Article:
We tell stories about the dead in order that they may live, if not in body then at least in mind—the minds of those left behind. Although the dead couldn’t care less about these stories—all available evidence suggests the dead don’t care about much—it seems that if we tell them often enough, and listen carefully to the stories of others, our knowledge of the dead can deepen and grow. If we persist in this process, digging and sifting, we had better be prepared for hard truths; like rocks beneath the surface of a plowed field, they show themselves eventually.
The story of my brother’s life is complicated by the fact that in my earliest memories there is no such thing as him or me. My brother was born one year and nine days after me, and although I was older, I have no recollection of life before he arrived. Growing up on a small family farm, we were alone in our play, and before the age of five it was always Dan and me together, sneaking strawberries from the garden, building snowmen in the yard until the darkness fell and our cheeks stung from the cold, whispering in our bunk beds at night. We were more than accomplices, much more even than friends; we were all the other had.
My going to school a year before him loosened that bond, as did overheard jokes about our paternity, for though we were close in age we soon became very different people, to the point where that was our most notable characteristic, the one other people fixated on—our difference. The contrast began but did not end with our physical appearance: his hair was red and his skin pale, while I had our mother’s olive complexion and black hair. Our personalities and interests formed as distinctly as our features. As a teenager my major obsession was sports. I trained for basketball and track in the humid clamor of the school weight room; I pored over copies of the Sporting News after I finished my homework at night. Dan focused his efforts on the wood shop, becoming skilled enough to hire on during summers with his shop teacher, with whom he built furniture and cabinets. As a wrestler, he viewed my passion for basketball as something of a retreat from manlier pursuits. Insofar as my teenage mind believed anything with bedrock conviction, it was that the fast-break style of the Los Angeles Lakers in the Showtime years was the pinnacle of team-sport artistry, and Dan responded by claiming that the Detroit Pistons—known as the Bad Boys, for their intimidating physicality and brutish antics—were his favorite team. Sports fandom, I see now, was an incidental part of his life, a wholly reactionary stance. He spent the weekends tinkering with cars, an investment of time and energy that confounded me, since he would smash them during races at the county fair each August, undoing all his hard work in a few loops around the track.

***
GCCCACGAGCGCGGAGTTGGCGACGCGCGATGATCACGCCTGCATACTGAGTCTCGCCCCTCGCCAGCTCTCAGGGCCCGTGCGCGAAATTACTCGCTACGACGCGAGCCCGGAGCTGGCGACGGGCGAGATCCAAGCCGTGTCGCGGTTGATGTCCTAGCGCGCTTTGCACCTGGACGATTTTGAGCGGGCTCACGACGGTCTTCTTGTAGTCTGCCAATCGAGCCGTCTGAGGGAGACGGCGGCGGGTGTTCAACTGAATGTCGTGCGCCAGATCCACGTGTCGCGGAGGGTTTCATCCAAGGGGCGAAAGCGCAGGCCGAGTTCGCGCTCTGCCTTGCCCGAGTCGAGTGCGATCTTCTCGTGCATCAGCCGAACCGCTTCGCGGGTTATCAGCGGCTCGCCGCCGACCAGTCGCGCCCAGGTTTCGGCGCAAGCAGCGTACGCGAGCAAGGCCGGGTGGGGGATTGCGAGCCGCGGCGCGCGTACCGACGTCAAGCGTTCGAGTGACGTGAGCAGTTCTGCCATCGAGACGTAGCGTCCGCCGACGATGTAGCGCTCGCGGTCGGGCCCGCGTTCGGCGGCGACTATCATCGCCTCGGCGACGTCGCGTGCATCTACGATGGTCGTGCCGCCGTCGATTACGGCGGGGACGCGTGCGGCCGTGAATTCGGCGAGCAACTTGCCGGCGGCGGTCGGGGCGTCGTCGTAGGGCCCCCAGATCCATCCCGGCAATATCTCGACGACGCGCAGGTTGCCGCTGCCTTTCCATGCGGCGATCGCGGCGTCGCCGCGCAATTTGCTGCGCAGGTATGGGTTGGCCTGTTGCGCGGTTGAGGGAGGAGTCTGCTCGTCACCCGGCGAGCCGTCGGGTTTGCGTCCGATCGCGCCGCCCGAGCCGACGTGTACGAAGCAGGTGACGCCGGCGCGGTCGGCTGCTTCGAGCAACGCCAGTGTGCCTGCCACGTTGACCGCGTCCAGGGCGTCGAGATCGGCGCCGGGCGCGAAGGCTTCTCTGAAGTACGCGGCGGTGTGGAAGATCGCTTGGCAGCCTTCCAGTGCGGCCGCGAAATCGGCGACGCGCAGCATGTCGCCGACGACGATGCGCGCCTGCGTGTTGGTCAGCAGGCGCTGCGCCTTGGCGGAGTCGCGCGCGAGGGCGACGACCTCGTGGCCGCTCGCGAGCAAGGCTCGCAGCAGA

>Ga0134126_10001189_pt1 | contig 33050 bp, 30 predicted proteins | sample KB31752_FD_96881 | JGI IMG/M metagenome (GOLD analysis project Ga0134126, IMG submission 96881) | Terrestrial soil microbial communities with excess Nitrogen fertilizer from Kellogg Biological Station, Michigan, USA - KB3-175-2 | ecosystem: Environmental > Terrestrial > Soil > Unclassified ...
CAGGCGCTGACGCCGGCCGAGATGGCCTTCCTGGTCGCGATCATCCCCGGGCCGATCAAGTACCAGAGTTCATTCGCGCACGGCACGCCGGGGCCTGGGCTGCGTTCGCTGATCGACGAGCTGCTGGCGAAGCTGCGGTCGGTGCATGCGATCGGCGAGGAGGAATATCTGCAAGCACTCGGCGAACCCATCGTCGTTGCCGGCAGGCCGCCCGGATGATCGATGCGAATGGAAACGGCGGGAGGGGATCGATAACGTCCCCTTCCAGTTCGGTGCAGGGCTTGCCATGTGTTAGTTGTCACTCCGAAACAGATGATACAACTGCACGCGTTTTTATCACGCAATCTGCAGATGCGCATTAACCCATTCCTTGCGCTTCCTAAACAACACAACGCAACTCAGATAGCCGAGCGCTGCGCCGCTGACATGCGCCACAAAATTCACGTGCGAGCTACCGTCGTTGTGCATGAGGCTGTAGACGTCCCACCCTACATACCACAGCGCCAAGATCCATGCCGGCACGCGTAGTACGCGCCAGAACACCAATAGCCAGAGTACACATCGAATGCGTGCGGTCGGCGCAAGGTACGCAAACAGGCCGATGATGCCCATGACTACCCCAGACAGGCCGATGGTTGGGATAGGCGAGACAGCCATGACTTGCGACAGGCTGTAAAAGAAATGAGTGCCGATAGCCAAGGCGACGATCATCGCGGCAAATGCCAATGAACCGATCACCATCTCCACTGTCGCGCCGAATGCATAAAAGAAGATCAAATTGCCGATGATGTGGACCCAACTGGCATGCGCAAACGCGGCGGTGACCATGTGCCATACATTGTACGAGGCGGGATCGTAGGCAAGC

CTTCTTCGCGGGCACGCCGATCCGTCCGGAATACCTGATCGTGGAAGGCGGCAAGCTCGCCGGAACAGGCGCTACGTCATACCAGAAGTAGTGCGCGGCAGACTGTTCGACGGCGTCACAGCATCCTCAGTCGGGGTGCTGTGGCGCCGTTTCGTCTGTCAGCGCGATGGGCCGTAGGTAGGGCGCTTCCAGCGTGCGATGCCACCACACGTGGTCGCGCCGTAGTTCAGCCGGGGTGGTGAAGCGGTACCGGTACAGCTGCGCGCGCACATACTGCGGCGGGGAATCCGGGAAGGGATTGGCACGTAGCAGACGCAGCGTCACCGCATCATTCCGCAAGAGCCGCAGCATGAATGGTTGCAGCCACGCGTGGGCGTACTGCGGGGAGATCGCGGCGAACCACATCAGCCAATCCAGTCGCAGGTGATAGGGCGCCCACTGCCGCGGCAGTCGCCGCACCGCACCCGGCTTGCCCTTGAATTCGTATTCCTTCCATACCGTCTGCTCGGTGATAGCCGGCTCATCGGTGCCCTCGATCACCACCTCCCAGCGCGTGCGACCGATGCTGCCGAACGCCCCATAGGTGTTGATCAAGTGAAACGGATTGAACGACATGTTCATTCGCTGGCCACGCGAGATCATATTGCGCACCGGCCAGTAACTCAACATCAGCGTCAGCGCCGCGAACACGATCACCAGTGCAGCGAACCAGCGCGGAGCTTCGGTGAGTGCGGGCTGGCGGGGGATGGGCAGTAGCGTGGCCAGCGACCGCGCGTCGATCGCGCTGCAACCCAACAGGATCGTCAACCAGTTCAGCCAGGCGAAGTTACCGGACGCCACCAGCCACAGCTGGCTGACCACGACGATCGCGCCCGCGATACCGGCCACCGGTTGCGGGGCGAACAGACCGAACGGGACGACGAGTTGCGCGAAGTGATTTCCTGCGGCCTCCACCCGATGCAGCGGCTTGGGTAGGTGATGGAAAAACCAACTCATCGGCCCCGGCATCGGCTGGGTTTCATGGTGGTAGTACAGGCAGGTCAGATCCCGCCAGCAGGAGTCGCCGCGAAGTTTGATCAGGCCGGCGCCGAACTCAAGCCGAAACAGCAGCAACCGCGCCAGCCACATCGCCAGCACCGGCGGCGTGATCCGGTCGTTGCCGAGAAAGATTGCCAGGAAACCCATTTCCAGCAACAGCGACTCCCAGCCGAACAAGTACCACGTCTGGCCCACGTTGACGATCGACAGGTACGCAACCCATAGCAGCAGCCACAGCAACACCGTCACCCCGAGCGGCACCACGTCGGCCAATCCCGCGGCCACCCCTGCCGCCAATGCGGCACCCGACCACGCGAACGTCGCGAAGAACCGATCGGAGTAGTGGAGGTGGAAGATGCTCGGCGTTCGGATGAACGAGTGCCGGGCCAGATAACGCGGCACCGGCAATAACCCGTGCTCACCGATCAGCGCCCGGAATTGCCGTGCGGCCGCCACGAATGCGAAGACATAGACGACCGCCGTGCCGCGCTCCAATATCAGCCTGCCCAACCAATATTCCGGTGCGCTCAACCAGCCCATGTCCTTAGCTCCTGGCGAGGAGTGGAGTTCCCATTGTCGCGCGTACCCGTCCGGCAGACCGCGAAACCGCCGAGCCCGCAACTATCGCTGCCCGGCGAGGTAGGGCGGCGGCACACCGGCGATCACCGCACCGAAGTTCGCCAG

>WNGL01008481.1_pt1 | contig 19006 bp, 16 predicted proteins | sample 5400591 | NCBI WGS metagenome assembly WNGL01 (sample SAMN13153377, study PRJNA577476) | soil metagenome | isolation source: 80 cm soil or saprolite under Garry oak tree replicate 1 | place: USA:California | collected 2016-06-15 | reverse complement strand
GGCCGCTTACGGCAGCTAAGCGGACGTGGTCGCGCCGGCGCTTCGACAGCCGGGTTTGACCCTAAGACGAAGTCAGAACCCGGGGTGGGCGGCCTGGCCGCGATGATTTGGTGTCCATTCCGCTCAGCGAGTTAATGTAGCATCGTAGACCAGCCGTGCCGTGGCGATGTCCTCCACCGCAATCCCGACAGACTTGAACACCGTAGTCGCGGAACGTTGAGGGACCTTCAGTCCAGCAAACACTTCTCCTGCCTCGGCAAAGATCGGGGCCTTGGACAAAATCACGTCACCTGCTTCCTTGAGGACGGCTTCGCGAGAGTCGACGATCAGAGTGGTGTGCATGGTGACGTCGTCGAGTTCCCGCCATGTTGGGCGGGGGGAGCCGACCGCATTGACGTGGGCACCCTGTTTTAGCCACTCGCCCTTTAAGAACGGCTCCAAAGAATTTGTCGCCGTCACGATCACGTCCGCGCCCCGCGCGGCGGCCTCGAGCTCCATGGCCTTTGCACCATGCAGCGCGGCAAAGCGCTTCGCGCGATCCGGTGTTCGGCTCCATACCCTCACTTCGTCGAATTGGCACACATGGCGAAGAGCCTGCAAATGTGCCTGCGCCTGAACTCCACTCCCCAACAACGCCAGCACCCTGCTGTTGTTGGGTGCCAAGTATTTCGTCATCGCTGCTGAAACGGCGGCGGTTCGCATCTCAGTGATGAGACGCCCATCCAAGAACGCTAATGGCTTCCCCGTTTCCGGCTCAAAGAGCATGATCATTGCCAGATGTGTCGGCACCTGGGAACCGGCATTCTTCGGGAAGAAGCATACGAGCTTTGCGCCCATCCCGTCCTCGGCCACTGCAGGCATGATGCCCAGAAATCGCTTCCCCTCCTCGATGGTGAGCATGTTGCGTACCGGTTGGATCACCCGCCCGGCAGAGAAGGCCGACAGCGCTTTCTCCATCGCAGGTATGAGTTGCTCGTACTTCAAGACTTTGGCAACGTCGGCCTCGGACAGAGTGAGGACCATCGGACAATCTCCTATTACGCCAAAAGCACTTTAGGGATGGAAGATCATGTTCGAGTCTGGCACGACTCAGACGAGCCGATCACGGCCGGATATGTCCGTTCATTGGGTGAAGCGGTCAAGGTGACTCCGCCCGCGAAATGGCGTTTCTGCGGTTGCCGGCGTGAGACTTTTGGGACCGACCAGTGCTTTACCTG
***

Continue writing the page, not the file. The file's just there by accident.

Our divergent life choices after graduation surprised no one, each of us serving as a foil for the other. He entered the blue-collar workforce, installing fiber-optic cable, while I, sensitive and brooding, went to college thinking I’d become a writer. People no longer joked about how different we were. After a certain point, it was too obvious to be funny.
During winter break my junior year at the University of St. Thomas, in St. Paul, I took a week and drove to Albuquerque, to look in on his life in New Mexico. Dan had lived there for two years, and although we’d seen each other a couple of times around the holidays, I’d yet to pay him a visit in his new home. He was to be married that June, and I figured I ought to meet his fiancée before the week of their wedding. When I arrived, it seemed we were the same oddball brothers, only more so. We eyed each other warily, him in pointy-toed cowboy boots and a big white ten-gallon hat, me decked out in the uniform of the aspiring campus radical: East German army pants and calf-high combat boots, aggressive sideburns sculpted on my cheeks.
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